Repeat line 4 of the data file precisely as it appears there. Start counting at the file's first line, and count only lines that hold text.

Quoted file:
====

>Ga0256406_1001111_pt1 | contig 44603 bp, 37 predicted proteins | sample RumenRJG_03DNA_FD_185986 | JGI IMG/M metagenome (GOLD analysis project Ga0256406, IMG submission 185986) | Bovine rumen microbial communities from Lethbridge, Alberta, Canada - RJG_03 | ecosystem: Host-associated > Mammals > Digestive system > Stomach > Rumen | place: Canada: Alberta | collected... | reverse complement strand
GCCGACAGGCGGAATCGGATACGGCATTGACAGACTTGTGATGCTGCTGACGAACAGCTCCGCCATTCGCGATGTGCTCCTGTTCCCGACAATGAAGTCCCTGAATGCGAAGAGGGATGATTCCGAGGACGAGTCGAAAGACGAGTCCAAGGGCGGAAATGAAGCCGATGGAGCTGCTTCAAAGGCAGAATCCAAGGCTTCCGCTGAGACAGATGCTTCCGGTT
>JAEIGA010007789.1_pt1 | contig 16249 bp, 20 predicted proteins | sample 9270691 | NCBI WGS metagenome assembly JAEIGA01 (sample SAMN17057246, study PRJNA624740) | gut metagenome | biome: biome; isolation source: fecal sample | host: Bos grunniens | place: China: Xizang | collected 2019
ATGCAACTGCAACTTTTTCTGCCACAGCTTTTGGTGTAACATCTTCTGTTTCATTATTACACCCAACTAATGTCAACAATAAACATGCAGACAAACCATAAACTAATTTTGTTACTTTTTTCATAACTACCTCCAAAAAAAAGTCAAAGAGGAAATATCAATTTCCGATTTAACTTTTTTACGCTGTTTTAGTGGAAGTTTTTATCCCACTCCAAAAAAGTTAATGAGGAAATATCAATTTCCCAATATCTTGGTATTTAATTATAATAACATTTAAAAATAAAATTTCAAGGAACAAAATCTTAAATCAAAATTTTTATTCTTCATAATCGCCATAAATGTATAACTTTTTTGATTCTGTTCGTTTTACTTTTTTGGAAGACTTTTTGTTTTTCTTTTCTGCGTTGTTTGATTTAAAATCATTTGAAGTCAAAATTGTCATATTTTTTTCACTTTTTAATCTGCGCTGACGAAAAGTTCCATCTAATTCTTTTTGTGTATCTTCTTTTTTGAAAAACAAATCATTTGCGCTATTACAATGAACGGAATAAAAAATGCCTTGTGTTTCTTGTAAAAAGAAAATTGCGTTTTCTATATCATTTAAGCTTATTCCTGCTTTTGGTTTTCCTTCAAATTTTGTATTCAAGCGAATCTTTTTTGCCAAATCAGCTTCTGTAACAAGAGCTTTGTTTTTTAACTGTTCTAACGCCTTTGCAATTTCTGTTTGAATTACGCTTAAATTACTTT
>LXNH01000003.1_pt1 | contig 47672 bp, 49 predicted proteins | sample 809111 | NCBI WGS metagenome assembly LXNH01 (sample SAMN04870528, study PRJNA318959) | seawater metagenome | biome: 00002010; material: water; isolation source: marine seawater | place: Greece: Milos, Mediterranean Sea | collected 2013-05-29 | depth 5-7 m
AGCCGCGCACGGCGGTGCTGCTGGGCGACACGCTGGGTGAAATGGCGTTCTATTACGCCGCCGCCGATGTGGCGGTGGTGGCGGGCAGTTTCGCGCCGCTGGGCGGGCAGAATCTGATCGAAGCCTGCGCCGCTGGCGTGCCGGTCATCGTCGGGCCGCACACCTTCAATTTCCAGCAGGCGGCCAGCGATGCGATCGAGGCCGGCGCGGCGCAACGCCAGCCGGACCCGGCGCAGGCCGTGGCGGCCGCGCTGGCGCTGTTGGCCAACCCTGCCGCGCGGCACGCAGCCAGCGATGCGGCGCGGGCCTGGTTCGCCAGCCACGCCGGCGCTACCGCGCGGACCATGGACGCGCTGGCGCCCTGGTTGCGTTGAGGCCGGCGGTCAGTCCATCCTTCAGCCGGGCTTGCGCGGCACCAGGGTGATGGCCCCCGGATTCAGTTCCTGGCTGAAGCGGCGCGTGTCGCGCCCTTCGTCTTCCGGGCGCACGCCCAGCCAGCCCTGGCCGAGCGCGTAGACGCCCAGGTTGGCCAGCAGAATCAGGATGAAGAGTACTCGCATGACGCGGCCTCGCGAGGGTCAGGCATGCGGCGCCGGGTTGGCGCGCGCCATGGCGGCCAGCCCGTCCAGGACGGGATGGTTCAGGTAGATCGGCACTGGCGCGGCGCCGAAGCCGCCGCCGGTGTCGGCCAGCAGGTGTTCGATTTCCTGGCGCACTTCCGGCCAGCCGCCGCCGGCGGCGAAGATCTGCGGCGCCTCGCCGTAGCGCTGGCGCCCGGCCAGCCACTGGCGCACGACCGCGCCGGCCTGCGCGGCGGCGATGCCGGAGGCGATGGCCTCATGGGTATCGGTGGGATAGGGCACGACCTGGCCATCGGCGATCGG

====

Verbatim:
ATGCAACTGCAACTTTTTCTGCCACAGCTTTTGGTGTAACATCTTCTGTTTCATTATTACACCCAACTAATGTCAACAATAAACATGCAGACAAACCATAAACTAATTTTGTTACTTTTTTCATAACTACCTCCAAAAAAAAGTCAAAGAGGAAATATCAATTTCCGATTTAACTTTTTTACGCTGTTTTAGTGGAAGTTTTTATCCCACTCCAAAAAAGTTAATGAGGAAATATCAATTTCCCAATATCTTGGTATTTAATTATAATAACATTTAAAAATAAAATTTCAAGGAACAAAATCTTAAATCAAAATTTTTATTCTTCATAATCGCCATAAATGTATAACTTTTTTGATTCTGTTCGTTTTACTTTTTTGGAAGACTTTTTGTTTTTCTTTTCTGCGTTGTTTGATTTAAAATCATTTGAAGTCAAAATTGTCATATTTTTTTCACTTTTTAATCTGCGCTGACGAAAAGTTCCATCTAATTCTTTTTGTGTATCTTCTTTTTTGAAAAACAAATCATTTGCGCTATTACAATGAACGGAATAAAAAATGCCTTGTGTTTCTTGTAAAAAGAAAATTGCGTTTTCTATATCATTTAAGCTTATTCCTGCTTTTGGTTTTCCTTCAAATTTTGTATTCAAGCGAATCTTTTTTGCCAAATCAGCTTCTGTAACAAGAGCTTTGTTTTTTAACTGTTCTAACGCCTTTGCAATTTCTGTTTGAATTACGCTTAAATTACTTT